PNP: Cops with HIV-AIDS won't be dismissed
MANILA, Philippines - Policemen found to be HIV-positive or afflicted with AIDS will not be dismissed from the service, according to Philippine National Police (PNP) spokesman Chief Superintendent Agrimero Cruz Jr.
The PNP has given assurance that information on policemen infected with the disease will remain confidential, even as it conducts programs aimed at increasing awareness.
“Reasonable assignment accommodations for HIV-positive PNP personnel will be given upon the recommendation of the duly authorized medical officer and will not be separated from the service based solely on actual, perceived or suspected HIV status,” Cruz said.
He said that the PNP strictly complies with medical confidentiality in handling medical information, particularly the identity and status of persons with HIV.
PNP chief Director General Nicanor Bartolome said their attitude towards HIV-positive policemen would be “non discriminatory” and “non-stigmatizing.”
“Full assistance will be provided since our priority is to secure their welfare and benefits of all personnel,” he said.
The PNP did not say how many policemen have been diagnosed with HIV or AIDS.
Republic Act 8504 or the AIDS Law states that discrimination in all its forms against individuals with or those suspected of having HIV will be considered detrimental to individual and national interest.
Penalty for discriminatory acts shall be imprisonment for six months to four years and a fine not exceeding P10,000.
Cruz said the PNP Health Service is stepping up measures to educate the 143,000 policemen on their susceptibility to HIV and AIDS.
He said the prevention and control program seeks to promote awareness among policemen to protect the rights and liberties of infected PNP personnel.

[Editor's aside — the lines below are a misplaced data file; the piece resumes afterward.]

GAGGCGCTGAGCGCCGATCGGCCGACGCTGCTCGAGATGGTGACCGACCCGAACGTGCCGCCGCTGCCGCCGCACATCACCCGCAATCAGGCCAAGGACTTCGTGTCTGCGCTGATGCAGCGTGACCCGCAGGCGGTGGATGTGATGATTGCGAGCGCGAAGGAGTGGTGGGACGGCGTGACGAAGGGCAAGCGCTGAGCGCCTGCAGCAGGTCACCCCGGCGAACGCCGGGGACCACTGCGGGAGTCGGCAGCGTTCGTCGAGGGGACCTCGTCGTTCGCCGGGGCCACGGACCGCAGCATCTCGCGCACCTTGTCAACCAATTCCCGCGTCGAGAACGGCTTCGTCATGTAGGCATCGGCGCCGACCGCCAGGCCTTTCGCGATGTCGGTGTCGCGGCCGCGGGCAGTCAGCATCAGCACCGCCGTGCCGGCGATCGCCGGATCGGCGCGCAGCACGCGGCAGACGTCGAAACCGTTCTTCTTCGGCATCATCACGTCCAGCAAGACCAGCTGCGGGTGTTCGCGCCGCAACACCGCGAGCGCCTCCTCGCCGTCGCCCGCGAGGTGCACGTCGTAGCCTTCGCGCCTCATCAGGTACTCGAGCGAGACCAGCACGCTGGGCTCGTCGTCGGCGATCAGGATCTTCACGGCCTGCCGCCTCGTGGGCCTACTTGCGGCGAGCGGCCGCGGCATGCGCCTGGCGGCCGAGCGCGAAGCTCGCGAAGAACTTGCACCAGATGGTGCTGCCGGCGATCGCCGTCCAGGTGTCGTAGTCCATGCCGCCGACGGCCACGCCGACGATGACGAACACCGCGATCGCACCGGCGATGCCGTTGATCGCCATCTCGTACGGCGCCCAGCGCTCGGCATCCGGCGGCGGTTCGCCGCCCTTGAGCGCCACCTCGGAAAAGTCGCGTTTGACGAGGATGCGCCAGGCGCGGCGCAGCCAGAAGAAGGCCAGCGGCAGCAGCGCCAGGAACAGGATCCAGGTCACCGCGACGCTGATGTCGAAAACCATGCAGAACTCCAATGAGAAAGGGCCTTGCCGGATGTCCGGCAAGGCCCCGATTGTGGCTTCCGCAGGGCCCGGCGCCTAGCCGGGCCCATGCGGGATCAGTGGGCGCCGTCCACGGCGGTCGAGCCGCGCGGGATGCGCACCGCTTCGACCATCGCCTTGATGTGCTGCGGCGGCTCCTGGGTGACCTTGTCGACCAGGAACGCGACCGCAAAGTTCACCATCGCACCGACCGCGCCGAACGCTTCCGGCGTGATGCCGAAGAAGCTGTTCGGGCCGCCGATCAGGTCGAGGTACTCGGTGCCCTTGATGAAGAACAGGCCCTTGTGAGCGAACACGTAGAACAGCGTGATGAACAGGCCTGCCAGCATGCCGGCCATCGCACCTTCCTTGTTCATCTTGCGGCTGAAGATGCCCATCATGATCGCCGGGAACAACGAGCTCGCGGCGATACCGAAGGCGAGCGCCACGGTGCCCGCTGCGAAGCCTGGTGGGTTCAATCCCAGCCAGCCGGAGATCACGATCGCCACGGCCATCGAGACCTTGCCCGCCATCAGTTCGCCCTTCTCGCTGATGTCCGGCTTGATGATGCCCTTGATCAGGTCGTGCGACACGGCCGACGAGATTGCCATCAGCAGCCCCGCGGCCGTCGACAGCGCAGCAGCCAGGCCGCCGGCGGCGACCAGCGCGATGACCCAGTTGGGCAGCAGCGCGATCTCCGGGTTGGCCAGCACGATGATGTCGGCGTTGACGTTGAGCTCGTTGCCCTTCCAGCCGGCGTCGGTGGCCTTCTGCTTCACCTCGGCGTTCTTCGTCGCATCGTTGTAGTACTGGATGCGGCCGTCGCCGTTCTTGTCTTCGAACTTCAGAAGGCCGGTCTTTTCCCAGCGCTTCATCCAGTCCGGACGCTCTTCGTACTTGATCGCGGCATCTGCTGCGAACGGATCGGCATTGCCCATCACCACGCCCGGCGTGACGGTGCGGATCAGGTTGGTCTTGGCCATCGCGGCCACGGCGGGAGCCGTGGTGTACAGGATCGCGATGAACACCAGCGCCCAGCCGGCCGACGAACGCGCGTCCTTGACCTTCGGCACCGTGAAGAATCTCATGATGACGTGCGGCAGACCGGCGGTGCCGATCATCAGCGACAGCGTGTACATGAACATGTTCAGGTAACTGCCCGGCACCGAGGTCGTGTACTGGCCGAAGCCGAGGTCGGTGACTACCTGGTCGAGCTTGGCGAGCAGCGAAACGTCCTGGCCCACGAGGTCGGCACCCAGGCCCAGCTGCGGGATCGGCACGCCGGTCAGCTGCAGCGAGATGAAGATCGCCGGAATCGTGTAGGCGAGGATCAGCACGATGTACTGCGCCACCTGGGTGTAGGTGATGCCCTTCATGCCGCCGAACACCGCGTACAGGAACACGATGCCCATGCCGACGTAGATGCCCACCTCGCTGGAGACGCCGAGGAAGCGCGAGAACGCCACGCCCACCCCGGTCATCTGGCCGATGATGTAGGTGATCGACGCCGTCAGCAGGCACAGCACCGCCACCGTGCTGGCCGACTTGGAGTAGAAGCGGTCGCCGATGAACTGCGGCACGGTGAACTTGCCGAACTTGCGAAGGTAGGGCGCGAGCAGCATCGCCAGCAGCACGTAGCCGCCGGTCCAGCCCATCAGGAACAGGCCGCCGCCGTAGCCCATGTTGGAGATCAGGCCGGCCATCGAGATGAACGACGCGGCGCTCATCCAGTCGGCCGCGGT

The program also aims to create a mechanism for monitoring, evaluating and reporting of HIV/AIDS cases in the PNP.
The prevention and control program will be integrated in all mandatory training and schooling activities of the PNP.
Educational materials like booklets, leaflets and flyers would be distributed to PNP personnel who will also undergo training and counseling.
“Information, education and social support programs shall foster a spirit of understanding and compassion for people with HIV infection/AIDS as well as their families,” Cruz said.
The Department of Health (DOH), meanwhile, concurred with the PNP that RA 8504 provides infected individuals protection against “discriminatory acts.”
DOH Assistant Secretary Eric Tayag said the law “does not allow” those found positive for the AIDS virus to be discriminated in the workplace, in school, hospitals and health institutions.
The law also guarantees their rights to travel and habitation, their rights to seek public office, to secure credit and insurance services and to burial services.
The law also revokes the licenses or permits of the institutions found guilty of committing discriminatory acts.
Based on the DOH’s Philippine HIV and AIDS Registry, there were 8,850 HIV cases, including 985 AIDS cases from 1984 to February 2012. Death toll has reached 345.
The AIDS virus is transmitted through unprotected sexual contact, transfusion of infected blood, sharing of needles by drug users, needle prick injuries and mother-to-child transmission. – Sheila Crisostomo